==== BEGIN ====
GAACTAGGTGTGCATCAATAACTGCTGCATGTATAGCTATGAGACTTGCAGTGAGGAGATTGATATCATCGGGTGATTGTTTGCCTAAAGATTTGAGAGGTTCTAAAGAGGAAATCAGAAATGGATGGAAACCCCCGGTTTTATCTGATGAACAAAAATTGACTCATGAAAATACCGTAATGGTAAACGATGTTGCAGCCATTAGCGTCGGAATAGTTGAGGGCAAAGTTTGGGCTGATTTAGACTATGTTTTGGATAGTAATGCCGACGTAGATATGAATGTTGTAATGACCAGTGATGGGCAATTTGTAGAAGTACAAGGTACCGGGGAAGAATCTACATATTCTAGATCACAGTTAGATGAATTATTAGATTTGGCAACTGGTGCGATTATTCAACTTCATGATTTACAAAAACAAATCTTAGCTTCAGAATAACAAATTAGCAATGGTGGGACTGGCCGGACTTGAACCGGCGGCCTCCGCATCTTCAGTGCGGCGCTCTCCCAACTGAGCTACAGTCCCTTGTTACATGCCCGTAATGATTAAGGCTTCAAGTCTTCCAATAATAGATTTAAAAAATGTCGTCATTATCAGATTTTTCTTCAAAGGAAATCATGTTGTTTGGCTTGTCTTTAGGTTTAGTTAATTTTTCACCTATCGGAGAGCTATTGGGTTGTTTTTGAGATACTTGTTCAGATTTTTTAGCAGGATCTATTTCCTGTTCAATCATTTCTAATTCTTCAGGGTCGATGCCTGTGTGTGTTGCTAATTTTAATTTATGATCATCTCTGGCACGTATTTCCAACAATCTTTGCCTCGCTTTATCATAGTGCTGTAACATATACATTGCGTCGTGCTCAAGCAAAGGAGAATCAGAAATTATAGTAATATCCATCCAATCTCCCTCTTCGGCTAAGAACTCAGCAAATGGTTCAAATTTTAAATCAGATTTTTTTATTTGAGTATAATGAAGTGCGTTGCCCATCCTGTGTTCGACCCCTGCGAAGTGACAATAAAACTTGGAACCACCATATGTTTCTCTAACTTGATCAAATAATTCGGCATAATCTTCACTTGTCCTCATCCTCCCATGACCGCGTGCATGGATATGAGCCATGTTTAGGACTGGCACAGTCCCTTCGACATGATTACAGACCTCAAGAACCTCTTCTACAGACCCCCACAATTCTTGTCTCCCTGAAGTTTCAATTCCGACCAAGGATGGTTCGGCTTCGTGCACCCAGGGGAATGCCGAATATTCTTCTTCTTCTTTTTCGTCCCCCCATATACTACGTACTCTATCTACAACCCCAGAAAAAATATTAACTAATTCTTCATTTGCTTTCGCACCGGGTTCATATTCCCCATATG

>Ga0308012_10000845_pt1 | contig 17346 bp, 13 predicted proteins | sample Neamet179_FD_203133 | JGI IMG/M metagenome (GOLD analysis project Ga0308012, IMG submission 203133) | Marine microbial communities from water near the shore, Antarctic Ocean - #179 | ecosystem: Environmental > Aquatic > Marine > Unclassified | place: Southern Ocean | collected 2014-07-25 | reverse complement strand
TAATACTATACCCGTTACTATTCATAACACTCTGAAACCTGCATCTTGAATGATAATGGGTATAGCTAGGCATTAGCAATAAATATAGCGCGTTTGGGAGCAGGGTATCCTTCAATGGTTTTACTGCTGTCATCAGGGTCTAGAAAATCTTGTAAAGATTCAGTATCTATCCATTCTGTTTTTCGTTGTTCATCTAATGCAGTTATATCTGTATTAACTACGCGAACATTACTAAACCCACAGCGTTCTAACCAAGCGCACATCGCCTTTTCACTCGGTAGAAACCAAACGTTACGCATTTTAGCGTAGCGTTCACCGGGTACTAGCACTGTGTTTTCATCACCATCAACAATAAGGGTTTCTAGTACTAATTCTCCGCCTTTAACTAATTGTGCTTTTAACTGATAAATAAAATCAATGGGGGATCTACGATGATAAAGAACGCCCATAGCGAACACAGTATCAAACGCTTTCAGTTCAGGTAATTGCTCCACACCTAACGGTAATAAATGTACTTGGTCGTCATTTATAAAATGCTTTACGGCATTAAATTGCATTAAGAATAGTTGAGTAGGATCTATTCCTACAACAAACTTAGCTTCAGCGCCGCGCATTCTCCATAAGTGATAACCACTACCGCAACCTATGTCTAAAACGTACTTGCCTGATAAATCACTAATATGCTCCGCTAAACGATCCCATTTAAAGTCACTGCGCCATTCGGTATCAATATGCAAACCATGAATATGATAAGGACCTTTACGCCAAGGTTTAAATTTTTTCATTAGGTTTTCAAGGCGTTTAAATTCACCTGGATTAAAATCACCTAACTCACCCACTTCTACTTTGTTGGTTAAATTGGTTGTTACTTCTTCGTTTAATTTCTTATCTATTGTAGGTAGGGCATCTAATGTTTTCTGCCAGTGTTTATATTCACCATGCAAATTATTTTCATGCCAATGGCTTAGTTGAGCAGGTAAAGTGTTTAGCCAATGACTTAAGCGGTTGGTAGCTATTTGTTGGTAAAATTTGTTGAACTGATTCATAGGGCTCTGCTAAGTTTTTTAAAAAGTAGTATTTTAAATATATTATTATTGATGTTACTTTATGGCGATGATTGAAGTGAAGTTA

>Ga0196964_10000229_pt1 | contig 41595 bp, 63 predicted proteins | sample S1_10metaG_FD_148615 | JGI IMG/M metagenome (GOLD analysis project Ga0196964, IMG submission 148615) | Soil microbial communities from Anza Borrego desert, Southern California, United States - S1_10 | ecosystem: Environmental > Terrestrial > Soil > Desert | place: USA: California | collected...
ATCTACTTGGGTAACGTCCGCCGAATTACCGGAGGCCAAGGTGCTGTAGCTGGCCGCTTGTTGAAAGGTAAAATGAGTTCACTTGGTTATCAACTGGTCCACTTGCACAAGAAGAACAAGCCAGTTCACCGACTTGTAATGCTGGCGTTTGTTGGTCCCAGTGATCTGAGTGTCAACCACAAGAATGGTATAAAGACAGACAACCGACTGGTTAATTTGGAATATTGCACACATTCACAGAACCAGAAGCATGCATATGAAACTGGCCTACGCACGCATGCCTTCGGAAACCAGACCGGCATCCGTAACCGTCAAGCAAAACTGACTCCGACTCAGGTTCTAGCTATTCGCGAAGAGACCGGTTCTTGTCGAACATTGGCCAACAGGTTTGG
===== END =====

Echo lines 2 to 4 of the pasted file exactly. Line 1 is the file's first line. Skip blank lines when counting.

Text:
>Ga0308012_10000845_pt1 | contig 17346 bp, 13 predicted proteins | sample Neamet179_FD_203133 | JGI IMG/M metagenome (GOLD analysis project Ga0308012, IMG submission 203133) | Marine microbial communities from water near the shore, Antarctic Ocean - #179 | ecosystem: Environmental > Aquatic > Marine > Unclassified | place: Southern Ocean | collected 2014-07-25 | reverse complement strand
TAATACTATACCCGTTACTATTCATAACACTCTGAAACCTGCATCTTGAATGATAATGGGTATAGCTAGGCATTAGCAATAAATATAGCGCGTTTGGGAGCAGGGTATCCTTCAATGGTTTTACTGCTGTCATCAGGGTCTAGAAAATCTTGTAAAGATTCAGTATCTATCCATTCTGTTTTTCGTTGTTCATCTAATGCAGTTATATCTGTATTAACTACGCGAACATTACTAAACCCACAGCGTTCTAACCAAGCGCACATCGCCTTTTCACTCGGTAGAAACCAAACGTTACGCATTTTAGCGTAGCGTTCACCGGGTACTAGCACTGTGTTTTCATCACCATCAACAATAAGGGTTTCTAGTACTAATTCTCCGCCTTTAACTAATTGTGCTTTTAACTGATAAATAAAATCAATGGGGGATCTACGATGATAAAGAACGCCCATAGCGAACACAGTATCAAACGCTTTCAGTTCAGGTAATTGCTCCACACCTAACGGTAATAAATGTACTTGGTCGTCATTTATAAAATGCTTTACGGCATTAAATTGCATTAAGAATAGTTGAGTAGGATCTATTCCTACAACAAACTTAGCTTCAGCGCCGCGCATTCTCCATAAGTGATAACCACTACCGCAACCTATGTCTAAAACGTACTTGCCTGATAAATCACTAATATGCTCCGCTAAACGATCCCATTTAAAGTCACTGCGCCATTCGGTATCAATATGCAAACCATGAATATGATAAGGACCTTTACGCCAAGGTTTAAATTTTTTCATTAGGTTTTCAAGGCGTTTAAATTCACCTGGATTAAAATCACCTAACTCACCCACTTCTACTTTGTTGGTTAAATTGGTTGTTACTTCTTCGTTTAATTTCTTATCTATTGTAGGTAGGGCATCTAATGTTTTCTGCCAGTGTTTATATTCACCATGCAAATTATTTTCATGCCAATGGCTTAGTTGAGCAGGTAAAGTGTTTAGCCAATGACTTAAGCGGTTGGTAGCTATTTGTTGGTAAAATTTGTTGAACTGATTCATAGGGCTCTGCTAAGTTTTTTAAAAAGTAGTATTTTAAATATATTATTATTGATGTTACTTTATGGCGATGATTGAAGTGAAGTTA

>Ga0196964_10000229_pt1 | contig 41595 bp, 63 predicted proteins | sample S1_10metaG_FD_148615 | JGI IMG/M metagenome (GOLD analysis project Ga0196964, IMG submission 148615) | Soil microbial communities from Anza Borrego desert, Southern California, United States - S1_10 | ecosystem: Environmental > Terrestrial > Soil > Desert | place: USA: California | collected...